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A. Coordinated Review

In This Section You Will Learn:

  • coordinated review under SEQR.

1. What is coordinated review?

Coordinated review is the process by which all involved agencies cooperate in one integrated environmental review. Coordinated review has two major elements: establishing a lead agency and determining the interests and concerns of involved agencies so these interests and concerns may be considered by the lead agency in the determination of significance and in scoping an environmental impact statement.

2. When is review coordinated under SEQR?

Coordinated review is required for all Type I actions, for all actions that require an EIS, and for all Unlisted actions subject to a Conditioned Negative Declaration. It is an option for all other Unlisted actions. Coordinated review should be considered as soon as an agency is faced with a decision subject to SEQR and recognizes that another agency will be involved in the action. 3. Which agency starts the coordination process? The agency responsible for undertaking the action or the first agency to receive an application from the project sponsor for a Type I action must start the coordination process. Any agency that believes an Unlisted action should be coordinated may start coordination.

4. How are involved agencies identified to start a review?

The project sponsor is responsible for identifying all agencies which have any discretionary decisions to make with respect to the action. This identification must be provided in Part I of the EAF. The agency circulating the coordination request also has the responsibility to check the list and to identify any other agencies that it believes may be part of the decision-making for the proposed action. There is no harm in contacting agencies that may turn out to have no jurisdiction regarding the action. They still may have an interest and be able to provide information for consideration in the lead agency's determination of significance.

5. Is there a penalty for failing to identify an involved agency?

If the lead agency can show that it made a reasonable effort to identify all potential involved agencies, there is no penalty [see 617.3(d)]. But, if a known involved agency is not given an opportunity to participate, there may be grounds to nullify any approvals subsequently made regarding the action because of failure to comply with SEQR procedures.

6. What if an agency is contacted as part of the coordination process but does not respond?

If an agency does not respond, it must be presumed that agency has no interest in lead agency selection and has no comments on the action at that time. An agency has no obligation to respond to a coordination request. However, failure to respond may result in that agency's concerns being omitted from the environmental review. An agency which fails to respond is still considered an involved agency.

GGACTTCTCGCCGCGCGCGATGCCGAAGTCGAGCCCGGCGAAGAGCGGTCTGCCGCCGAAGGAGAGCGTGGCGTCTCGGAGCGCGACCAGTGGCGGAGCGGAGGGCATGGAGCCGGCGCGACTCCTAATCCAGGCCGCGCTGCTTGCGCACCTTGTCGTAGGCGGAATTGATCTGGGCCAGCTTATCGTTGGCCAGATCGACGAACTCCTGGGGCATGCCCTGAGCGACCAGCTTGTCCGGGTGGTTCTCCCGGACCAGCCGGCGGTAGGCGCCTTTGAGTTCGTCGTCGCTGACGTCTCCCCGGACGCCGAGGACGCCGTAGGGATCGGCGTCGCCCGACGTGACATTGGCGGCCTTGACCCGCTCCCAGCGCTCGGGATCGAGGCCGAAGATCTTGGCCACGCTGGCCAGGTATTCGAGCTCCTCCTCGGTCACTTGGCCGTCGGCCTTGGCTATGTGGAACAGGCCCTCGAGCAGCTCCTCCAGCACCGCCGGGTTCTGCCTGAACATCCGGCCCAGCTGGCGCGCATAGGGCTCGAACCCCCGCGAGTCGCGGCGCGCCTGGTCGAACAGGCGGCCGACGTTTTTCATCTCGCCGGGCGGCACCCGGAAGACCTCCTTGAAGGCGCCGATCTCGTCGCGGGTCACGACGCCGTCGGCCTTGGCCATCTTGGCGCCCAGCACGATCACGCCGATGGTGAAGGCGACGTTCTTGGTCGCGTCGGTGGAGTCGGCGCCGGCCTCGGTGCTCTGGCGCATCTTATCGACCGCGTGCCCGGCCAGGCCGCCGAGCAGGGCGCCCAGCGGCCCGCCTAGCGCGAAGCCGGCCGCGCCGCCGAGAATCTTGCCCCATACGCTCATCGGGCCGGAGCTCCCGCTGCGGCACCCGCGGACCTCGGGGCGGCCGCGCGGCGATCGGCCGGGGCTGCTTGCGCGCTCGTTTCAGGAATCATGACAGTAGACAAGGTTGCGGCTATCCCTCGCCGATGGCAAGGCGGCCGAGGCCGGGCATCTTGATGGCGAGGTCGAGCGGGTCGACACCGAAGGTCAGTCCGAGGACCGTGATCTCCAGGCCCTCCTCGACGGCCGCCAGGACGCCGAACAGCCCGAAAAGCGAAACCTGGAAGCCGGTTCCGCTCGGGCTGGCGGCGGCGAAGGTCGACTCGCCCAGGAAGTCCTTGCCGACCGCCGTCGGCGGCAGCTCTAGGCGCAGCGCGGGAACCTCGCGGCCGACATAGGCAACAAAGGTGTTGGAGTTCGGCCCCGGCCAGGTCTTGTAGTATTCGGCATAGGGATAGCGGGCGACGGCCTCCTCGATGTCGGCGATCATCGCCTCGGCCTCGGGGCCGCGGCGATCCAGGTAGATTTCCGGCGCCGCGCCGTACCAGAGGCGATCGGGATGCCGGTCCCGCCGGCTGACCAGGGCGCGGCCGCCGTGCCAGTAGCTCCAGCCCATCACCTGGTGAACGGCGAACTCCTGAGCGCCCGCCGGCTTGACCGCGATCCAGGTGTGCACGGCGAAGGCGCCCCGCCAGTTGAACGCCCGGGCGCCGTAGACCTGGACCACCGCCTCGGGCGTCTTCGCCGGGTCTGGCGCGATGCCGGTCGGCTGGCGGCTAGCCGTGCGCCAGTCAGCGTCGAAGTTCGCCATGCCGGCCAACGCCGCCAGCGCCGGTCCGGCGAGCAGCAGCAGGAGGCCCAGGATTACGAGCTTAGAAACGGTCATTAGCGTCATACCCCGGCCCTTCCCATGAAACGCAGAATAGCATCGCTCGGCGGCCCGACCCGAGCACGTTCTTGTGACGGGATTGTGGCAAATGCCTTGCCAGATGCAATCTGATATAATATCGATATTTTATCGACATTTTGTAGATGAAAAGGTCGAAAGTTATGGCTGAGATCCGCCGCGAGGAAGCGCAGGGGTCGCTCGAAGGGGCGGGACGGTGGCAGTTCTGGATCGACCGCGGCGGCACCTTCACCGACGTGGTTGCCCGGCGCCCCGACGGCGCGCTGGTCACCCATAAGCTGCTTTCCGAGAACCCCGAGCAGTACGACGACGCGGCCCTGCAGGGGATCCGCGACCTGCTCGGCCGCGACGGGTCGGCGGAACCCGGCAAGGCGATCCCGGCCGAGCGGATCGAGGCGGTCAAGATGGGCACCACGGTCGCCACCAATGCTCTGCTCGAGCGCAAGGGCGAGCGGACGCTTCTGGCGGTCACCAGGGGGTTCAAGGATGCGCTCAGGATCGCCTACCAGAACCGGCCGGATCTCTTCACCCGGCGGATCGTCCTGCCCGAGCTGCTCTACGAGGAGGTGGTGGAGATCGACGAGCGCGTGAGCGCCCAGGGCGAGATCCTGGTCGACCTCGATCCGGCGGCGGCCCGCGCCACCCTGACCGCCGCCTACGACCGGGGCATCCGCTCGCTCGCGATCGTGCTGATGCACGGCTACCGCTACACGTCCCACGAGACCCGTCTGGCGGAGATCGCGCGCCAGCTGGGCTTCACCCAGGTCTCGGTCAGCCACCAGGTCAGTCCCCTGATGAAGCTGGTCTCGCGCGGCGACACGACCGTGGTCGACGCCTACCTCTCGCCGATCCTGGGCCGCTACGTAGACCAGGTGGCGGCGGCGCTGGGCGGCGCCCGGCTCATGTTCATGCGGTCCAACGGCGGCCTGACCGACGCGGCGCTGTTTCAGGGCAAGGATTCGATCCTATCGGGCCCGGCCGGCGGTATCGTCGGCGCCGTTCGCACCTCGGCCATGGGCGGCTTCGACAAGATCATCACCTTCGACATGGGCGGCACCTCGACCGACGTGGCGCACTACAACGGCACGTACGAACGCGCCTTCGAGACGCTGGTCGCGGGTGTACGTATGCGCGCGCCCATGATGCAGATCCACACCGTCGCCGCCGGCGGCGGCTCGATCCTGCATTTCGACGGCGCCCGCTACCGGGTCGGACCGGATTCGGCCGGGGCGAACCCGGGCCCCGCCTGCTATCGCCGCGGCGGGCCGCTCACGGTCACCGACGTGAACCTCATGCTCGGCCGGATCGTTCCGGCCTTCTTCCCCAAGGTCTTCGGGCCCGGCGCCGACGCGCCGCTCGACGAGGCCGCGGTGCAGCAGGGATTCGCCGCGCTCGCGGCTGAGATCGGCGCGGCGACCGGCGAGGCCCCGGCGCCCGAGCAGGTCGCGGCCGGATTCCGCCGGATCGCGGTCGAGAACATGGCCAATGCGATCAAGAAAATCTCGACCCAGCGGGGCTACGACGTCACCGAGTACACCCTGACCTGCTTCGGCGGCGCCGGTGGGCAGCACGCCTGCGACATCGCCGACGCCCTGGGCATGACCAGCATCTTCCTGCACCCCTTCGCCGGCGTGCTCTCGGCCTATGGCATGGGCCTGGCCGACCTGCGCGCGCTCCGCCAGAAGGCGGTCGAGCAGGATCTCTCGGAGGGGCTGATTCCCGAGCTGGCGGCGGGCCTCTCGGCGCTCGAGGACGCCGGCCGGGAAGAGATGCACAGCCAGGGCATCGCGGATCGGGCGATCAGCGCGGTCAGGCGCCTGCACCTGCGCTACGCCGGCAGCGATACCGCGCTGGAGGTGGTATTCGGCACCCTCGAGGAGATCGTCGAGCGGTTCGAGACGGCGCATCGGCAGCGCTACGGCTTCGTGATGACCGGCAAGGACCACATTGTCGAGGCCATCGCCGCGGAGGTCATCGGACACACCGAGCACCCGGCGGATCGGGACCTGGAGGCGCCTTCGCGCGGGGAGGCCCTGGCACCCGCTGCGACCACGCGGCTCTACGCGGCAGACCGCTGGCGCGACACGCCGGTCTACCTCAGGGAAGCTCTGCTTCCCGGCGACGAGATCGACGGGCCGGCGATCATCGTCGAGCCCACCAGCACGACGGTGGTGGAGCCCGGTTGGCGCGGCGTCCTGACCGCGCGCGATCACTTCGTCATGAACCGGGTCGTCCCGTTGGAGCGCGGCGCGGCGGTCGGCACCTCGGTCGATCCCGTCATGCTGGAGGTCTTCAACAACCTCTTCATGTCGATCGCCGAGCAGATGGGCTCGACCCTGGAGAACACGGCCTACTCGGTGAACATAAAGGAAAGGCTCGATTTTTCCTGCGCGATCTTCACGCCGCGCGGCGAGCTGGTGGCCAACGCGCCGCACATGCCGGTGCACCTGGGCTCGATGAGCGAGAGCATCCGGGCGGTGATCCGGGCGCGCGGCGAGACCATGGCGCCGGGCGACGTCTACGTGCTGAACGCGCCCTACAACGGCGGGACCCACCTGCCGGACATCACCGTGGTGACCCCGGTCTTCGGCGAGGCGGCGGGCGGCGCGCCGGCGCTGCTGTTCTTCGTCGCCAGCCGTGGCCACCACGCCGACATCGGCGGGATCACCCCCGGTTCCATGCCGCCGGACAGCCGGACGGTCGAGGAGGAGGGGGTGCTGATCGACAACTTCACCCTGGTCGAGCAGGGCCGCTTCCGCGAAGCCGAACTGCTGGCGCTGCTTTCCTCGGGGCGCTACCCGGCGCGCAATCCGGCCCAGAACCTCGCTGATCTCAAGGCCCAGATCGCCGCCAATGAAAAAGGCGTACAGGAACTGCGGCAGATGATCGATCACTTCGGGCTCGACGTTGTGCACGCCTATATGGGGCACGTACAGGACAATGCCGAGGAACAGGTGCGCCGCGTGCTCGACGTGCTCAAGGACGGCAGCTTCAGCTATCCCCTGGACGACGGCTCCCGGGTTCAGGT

7. What if an agency isn't contacted, but learns of the action through other means and realizes that it is involved?

After it has recognized its own involvement, an agency should make its involvement and concerns known to the lead agency as soon as possible. From then on it must be treated in the same manner as any other involved agency in the SEQR process.

8. Is it necessary for an agency to have an application before it to be considered as an involved agency?

No. An agency is an involved agency if it will ultimately make a discretionary decision with respect to some aspect of the whole action. The agency must be consulted in the initial coordinated review procedure under SEQR, and is eligible to be considered as lead agency. This is true even if such decision will not occur until some later phase of a project.

9. Is an agency considered an involved agency if it has previously placed the action on its Type II list?

No. By placing the action on its Type II list, the agency has already made its decision regarding the environmental non-significance of the action. It cannot be an involved or lead agency in coordinated review. [see 617.5(b)]

10. Is an agency considered an involved agency if it has previously adopted a law, regulation or ordinance prohibiting the action?

No. Unless the prohibiting ordinance allows the agency to grant special exceptions, the agency has no discretionary decision on the action and has eliminated its ability to be considered as an involved or lead agency for coordinated review.

11. Is coordination required when there is only one involved agency?

No. That agency must assume the responsibilities of lead agency.



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